From the 15th century the Portuguese began to colonise parts of Africa, Asia and the Americas, taking with them their language. By the mid-16th century, Portuguese was used in Asia and Africa in colonial administration, and as a lingua franca between the Portuguese, other Europeans and local people. Portuguese-based creoles also began to emerge during this time.

Modern Portuguese began to develop in the 16th century. At that time Portuguese speakers who were literate in their own language, were also literate in Latin, and borrowed many words from Classical and Renaissance Latin, and from Classical Greek.

A reformed Portuguese orthography (nova ortografia), in which words were spelled more in accordance with their pronunciation, was adopted is Portugal in 1916. A slightly modified form was adopted in Brazil in 1943 and revised in 1970. A new orthography which aims to unify the written Portuguese of all the lusophone countries was adopted in Brazil in 2009. Dates have yet to be set for its adoption in the other Portuguese-speaking countries

Portuguese alphabet and pronunciation

European Portuguese alphabet

European Portuguese alphabet

The letters K, W and Y are used only in foreign loan words.

Pronunciation of European Portuguese

Pronunciation of European Portuguese


Brazilian Portuguese alphabet

Brazilian Portuguese alphabet

The letters K, W and Y are used only in foreign loan words.

Listen to the Portuguese alphabet read by Heitor de Moraes from Brazil

Pronunciation of the Portuguese of Brazil

Pronunciation of the Portuguese of Brazil

Listen to the consonants of Brazilian Portuguese read by Heitor de Moraes from Brazil


Download alphabet charts for Portuguese (Excel)

Sample text in Portuguese

Todos os seres humanos nascem livres e iguais em dignidade e em direitos. Dotados de razão e de consciência, devem agir uns para com os outros em espírito de fraternidade.

A recording of this text

Sample text in Brazilian Portuguese

Todos os seres humanos nascem livres e iguais em dignidade e direitos. São dotados de razão e consciência e devem agir em relação uns aos outros com espírito de fraternidade.

A recording of this text


All human beings are born free and equal in dignity and rights. They are endowed with reason and conscience and should act towards one another in a spirit of brotherhood.
(Article 1 of the Universal Declaration of Human Rights)

Sample video in European Portuguese

Sample video in Brazilian Portuguese

Sample video in Angolan Portuguese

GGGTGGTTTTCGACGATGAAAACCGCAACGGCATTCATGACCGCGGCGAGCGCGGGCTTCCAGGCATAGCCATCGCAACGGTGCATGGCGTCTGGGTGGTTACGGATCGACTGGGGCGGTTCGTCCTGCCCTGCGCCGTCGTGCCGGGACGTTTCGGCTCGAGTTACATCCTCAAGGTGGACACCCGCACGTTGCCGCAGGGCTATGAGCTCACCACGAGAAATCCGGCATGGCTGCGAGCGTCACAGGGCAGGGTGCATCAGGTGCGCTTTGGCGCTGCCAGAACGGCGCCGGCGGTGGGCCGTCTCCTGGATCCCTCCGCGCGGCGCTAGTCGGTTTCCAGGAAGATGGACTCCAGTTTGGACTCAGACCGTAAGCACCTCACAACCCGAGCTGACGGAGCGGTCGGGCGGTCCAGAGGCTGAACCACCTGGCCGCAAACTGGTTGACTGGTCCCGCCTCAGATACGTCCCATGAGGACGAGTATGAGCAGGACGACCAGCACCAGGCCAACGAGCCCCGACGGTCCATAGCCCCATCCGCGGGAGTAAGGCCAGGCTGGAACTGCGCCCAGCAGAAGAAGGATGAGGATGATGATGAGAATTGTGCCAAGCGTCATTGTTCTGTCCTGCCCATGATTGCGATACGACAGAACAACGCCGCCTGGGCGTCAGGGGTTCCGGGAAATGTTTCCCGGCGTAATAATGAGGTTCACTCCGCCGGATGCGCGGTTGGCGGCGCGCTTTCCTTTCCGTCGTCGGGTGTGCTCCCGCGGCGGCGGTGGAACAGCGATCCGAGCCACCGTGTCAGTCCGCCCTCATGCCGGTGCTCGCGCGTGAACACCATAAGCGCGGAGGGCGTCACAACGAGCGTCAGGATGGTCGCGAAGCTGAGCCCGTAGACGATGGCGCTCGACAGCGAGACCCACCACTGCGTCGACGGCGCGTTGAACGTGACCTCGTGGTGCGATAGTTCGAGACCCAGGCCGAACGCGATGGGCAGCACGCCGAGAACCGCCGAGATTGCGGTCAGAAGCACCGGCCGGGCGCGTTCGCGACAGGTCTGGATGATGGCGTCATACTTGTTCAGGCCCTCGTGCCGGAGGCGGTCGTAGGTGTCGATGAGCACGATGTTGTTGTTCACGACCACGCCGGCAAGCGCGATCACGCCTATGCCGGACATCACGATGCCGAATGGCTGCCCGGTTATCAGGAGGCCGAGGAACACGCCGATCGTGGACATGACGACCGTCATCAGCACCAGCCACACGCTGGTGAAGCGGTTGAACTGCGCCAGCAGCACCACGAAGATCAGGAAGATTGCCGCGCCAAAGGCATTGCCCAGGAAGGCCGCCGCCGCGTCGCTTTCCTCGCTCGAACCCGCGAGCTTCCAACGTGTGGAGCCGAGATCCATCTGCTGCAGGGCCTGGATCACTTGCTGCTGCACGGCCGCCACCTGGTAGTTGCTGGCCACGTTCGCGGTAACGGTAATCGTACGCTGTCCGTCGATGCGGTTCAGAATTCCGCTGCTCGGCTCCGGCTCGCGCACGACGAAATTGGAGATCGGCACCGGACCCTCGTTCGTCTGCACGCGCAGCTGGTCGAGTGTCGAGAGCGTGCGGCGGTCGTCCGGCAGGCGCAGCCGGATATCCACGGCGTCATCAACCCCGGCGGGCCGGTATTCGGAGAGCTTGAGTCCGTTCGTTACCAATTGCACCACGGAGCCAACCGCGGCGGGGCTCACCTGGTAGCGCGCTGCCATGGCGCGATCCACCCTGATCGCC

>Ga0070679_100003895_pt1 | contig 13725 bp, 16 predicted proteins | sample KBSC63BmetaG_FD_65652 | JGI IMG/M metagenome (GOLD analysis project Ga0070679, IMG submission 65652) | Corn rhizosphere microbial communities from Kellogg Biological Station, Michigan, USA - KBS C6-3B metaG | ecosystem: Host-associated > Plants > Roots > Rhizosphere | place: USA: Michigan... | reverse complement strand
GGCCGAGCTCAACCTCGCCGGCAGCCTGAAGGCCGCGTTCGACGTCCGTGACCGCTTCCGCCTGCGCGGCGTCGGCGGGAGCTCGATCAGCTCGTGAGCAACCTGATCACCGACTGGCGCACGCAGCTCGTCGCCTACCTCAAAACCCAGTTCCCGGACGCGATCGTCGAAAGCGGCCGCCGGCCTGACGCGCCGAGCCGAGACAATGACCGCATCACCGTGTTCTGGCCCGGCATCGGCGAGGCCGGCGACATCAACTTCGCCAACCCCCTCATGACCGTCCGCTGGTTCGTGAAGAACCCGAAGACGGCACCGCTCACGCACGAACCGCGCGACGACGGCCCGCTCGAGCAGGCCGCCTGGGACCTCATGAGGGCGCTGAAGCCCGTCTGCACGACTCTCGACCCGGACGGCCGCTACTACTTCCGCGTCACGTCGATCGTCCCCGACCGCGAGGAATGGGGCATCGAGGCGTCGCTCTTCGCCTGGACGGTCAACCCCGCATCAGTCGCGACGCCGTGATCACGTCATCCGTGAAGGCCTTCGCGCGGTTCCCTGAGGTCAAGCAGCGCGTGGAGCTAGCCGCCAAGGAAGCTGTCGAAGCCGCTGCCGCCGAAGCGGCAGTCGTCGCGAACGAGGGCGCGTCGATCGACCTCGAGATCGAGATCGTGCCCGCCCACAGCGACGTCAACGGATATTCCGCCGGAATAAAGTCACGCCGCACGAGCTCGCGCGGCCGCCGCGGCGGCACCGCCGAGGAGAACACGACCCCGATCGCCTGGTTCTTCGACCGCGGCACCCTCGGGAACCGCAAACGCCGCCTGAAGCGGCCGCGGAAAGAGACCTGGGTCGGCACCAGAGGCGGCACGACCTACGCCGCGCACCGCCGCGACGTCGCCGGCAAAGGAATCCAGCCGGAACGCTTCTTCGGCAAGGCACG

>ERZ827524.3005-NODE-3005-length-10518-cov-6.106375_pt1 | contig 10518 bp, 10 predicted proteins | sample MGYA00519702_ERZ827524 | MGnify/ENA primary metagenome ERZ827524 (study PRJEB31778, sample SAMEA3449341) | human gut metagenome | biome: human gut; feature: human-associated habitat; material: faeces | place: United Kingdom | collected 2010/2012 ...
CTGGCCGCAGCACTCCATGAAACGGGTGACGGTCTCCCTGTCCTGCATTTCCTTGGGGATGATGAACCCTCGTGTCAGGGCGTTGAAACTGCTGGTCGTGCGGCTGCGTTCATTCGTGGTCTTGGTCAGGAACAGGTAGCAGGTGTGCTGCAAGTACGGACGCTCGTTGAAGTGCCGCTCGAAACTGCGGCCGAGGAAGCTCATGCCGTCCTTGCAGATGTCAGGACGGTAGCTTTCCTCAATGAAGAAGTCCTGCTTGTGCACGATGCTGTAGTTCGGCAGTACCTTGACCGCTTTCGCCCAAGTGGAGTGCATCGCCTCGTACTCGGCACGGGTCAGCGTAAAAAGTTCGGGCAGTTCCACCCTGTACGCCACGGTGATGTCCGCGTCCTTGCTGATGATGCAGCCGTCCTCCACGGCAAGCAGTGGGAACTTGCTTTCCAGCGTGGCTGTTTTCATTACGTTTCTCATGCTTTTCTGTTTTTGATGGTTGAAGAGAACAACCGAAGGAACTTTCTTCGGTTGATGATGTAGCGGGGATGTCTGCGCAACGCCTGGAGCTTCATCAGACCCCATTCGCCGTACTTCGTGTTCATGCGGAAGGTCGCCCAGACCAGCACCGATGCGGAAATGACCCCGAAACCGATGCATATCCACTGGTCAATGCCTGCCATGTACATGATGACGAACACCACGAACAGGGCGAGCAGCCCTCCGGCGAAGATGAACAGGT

Sample video in Mozambique Portuguese

Sample video in Cape Verde Portuguese

Sample video in Macau Portuguese

Sample video in East Timor Portuguese

Information about Portuguese | European Portuguese phrases | Brazilian Portuguese phrases | Family words | Numbers | Time | Tongue twisters | Tower of Babel | Articles | Links | Learning materials

Contributors to this page: Marcelo Manschein, Mário André Coelho da Silva and Heitor de Moraes from Brazil, and Renato Serôdio from Portugal


Information about Portuguese

A Língua Portuguesa (a history of the Portuguese language in Portuguese, English and French): http://www.linguaportuguesa.ufrn.br/

Information about Portuguese pronunciation (in Portuguese)

Online Portuguese lessons

More links to Portuguese language resources

Learn Portuguese Online with Rocket Languages

- Learn Portuguese online with Portuguese Pod101
- Grammar Hero Portuguese - Internalise Portuguese Grammar
- Portuguese learning software
- Learn Portuguese with Glossika
- Learn Portuguese now at Rocket Languages!
- Find Portuguese Tutors with LanguaTalk

Learn Portuguese with Free Podcasts

Romance languages

Aragonese, Aranese, Aromanian, Asturian, Catalan, Corsican, Dalmatian, Emilian-Romagnol, Extremaduran, Fala, Franco-Provençal, French, Friulian, Galician, Gallo, Gascon, Genoese, Guernésiais, Istro-Romanian, Istriot, Italian, Jèrriais, Ladino, Ladin, Ligurian, Lombard, Lorrain, Megleno-Romanian, Mirandese, Moldovan, Monégasque, Mozarabic, Neapolitan, Occitan, Occitan (Auvergnat), Occitan (Languedocien), Occitan (Limousin), Occitan (Provençal), Picard, Piedmontese, Portuguese, Romanian, Romansh, Sardinian, Sicilian, Spanish, Valencian, Venetian, Walloon

Languages written with the Latin alphabet

Page last modified: 02.03.22